Want to lose weight? Enjoy your food


A highlight of my day as I grew up was the appearance on the dinner table of a large dish of boiled potatoes. I liked potatoes – I still do. I consider them the caviar of Irish cuisine.

Because I had parents and siblings, I had competition for the potatoes, and so made a point of getting as many as I could onto and off my plate as quickly as I could.

Today I still feel the urge to clear my plate at some speed. Somehow my relationship with food is still governed by that sibling competition as much as it is – perhaps more than it is – by hunger.

I was reminded of my competitive eating streak when I read that psychologists studying overweight and obesity believe part of the problem is a disconnection from hunger and fullness signals and from the enjoyment of the taste of food.

In other words, many people think they eat when they are hungry but, in reality, their awareness of their own hunger signals is poor. They eat because they are bored, because there’s lots of food on the plate, because it’s one o’clock, because they crave that first shock of taste of something sweet (I’m thinking of you, Crunchie bar), because they feel bad about themselves, and so on.

The disconnection I mentioned above has a few components. One is the loss of awareness of the hunger signal. Eating because it’s snack time or because your boss doesn’t appreciate you has little to do with actual hunger. The same goes for eating large portions just because they are on the plate.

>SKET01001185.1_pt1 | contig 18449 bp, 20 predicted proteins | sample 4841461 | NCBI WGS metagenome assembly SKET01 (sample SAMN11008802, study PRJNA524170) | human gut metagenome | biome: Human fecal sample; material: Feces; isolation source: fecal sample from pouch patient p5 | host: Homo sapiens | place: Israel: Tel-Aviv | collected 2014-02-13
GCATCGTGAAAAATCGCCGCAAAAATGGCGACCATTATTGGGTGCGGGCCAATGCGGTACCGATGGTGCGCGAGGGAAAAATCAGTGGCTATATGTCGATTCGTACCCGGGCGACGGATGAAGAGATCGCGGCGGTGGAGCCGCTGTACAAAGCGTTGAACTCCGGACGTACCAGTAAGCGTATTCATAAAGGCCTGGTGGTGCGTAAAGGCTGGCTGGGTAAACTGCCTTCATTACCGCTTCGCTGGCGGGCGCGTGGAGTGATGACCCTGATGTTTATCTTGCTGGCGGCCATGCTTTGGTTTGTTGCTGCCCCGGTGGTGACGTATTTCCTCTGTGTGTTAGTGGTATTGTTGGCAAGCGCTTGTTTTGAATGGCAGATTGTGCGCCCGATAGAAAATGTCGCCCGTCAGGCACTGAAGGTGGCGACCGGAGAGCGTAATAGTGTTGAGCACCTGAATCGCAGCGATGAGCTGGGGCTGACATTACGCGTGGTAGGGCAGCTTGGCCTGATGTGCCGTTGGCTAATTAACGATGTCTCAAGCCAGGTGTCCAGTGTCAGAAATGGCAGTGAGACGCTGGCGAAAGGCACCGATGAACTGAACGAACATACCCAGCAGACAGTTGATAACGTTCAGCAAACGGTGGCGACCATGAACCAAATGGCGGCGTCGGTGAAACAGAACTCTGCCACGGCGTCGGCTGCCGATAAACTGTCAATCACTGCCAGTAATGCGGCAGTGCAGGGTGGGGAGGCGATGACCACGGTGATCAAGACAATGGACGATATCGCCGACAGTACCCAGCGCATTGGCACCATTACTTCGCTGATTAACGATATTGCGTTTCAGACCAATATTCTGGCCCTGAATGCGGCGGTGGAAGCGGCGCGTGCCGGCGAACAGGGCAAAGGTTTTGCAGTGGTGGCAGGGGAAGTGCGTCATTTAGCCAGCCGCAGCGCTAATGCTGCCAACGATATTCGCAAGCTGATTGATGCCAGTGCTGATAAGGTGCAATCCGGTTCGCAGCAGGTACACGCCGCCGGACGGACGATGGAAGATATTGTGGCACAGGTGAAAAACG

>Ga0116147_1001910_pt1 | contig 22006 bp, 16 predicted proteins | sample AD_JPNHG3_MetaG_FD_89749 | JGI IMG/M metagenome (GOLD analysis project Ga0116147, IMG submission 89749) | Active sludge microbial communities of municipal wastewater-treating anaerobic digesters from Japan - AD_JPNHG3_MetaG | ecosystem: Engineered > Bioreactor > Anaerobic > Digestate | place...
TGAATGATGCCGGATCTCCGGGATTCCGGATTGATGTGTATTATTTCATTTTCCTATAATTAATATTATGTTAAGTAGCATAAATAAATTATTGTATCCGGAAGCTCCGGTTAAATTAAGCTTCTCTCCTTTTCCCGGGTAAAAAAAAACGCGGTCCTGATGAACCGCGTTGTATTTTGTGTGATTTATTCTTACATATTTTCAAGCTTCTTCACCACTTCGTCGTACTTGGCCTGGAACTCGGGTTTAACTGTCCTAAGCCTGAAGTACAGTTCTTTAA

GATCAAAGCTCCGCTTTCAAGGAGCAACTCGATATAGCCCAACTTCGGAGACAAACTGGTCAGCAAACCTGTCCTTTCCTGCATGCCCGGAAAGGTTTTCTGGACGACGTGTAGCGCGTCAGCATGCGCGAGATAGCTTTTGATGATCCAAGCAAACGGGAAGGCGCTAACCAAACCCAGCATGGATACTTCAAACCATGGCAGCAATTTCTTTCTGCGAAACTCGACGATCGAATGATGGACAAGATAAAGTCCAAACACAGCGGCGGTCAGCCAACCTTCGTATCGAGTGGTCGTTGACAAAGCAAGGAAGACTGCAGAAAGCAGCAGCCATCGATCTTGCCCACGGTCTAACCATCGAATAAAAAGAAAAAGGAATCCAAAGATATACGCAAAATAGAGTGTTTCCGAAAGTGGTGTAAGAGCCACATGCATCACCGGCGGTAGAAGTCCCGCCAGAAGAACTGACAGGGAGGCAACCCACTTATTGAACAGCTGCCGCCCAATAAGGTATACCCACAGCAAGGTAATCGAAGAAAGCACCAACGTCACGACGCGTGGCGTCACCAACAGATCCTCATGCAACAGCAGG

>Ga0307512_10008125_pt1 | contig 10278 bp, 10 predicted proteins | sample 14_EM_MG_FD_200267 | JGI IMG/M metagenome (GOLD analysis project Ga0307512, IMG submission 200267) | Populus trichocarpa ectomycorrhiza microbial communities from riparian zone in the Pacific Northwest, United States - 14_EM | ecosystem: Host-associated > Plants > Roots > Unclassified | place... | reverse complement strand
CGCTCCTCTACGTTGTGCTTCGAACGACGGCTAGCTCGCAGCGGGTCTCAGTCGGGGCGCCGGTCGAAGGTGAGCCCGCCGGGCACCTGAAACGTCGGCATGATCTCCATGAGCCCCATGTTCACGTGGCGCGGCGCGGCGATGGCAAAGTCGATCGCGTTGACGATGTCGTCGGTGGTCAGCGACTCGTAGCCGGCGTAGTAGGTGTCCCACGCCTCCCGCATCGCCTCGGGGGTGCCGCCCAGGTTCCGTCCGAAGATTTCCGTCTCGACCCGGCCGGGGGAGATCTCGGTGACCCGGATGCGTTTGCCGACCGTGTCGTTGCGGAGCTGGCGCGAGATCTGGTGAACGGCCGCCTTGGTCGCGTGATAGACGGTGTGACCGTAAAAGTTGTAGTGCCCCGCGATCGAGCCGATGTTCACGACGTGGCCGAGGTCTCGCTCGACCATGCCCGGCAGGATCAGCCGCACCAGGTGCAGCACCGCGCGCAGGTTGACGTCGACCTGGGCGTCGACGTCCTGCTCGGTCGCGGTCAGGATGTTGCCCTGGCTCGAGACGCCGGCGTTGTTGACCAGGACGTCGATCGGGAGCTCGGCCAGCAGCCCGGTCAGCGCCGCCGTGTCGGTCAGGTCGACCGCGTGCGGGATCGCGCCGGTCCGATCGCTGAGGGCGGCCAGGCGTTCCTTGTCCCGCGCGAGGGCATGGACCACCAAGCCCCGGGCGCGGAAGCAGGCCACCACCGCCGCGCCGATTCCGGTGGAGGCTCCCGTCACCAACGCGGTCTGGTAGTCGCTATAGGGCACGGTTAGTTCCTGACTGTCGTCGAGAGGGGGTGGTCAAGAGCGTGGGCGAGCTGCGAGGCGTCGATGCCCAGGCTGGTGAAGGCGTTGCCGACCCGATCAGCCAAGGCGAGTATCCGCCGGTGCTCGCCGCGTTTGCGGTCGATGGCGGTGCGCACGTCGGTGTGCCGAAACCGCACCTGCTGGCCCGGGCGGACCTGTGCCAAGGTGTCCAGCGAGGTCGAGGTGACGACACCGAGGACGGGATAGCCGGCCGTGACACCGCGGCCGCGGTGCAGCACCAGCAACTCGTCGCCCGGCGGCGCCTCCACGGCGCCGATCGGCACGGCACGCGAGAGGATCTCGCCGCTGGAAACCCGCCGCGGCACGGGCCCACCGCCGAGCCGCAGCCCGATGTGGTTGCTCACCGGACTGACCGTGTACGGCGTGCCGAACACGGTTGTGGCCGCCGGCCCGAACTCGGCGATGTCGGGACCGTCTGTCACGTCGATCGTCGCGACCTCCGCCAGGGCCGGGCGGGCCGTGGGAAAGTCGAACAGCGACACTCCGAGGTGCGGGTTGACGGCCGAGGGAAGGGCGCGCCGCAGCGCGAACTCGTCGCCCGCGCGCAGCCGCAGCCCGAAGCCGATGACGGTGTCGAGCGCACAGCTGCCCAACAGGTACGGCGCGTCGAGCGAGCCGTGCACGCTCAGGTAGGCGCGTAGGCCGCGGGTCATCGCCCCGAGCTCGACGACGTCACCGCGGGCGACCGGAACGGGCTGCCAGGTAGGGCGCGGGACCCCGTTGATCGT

Another component of that disconnection is that we stop enjoying our food but we keep eating anyway. Suppose your taste buds would like some chocolate and – surprise, surprise – a big bar is sitting there in front of you saying, “Eat me”. The first few pieces are going to be delicious. But as you work your way through the bar your taste buds gradually decide they’ve had enough. But do we stop eating at that point? Are you kidding?

Then there’s the failure to notice the fullness signal. A point comes at which your body tells you, “It’s OK, I’ve had enough, you can stop eating now.” But when we are out of touch with the bodily experience of eating, we may not even notice that fullness signal.

What this seems to mean is that overweight and obesity have little enough to do with the enjoyment of food. If we can re-establish that connection, we may enjoy more and eat less. Prof Jean Kristeller, who has been interested in this subject since she began to study the regulation of food intake at Yale, teaches people with weight problems to reconnect with the enjoyment of food. She and other researchers have found that people who undertake a 10-week course of eating with awareness actually reduce their food intake but get more enjoyment out of meals.

One researcher found that obese women who practised mindful eating experienced a reduction in belly fat.

Read more about this on PsychCentral at iti.ms/UZbdAZ.

You can try this approach out for yourself easily enough. Begin to pay attention to whether you feel hungry as you sit down to eat. Pay attention also to the taste of your food and to your enjoyment of it, and notice when the enjoyment stops. Also notice the feeling of fullness when you have had enough. You may be surprised at how quickly your mind slips away from paying attention to your eating, though.

And go easy on the spuds. They’re mine.

Padraig O’Morain (pomorain@yahoo.com) is a counsellor accredited by the Irish Association for Counselling and Psychotherapy. His book Light Mind - Mindfulness for Daily Living is published by Veritas. His monthly mindfulness newsletter is available free by email.

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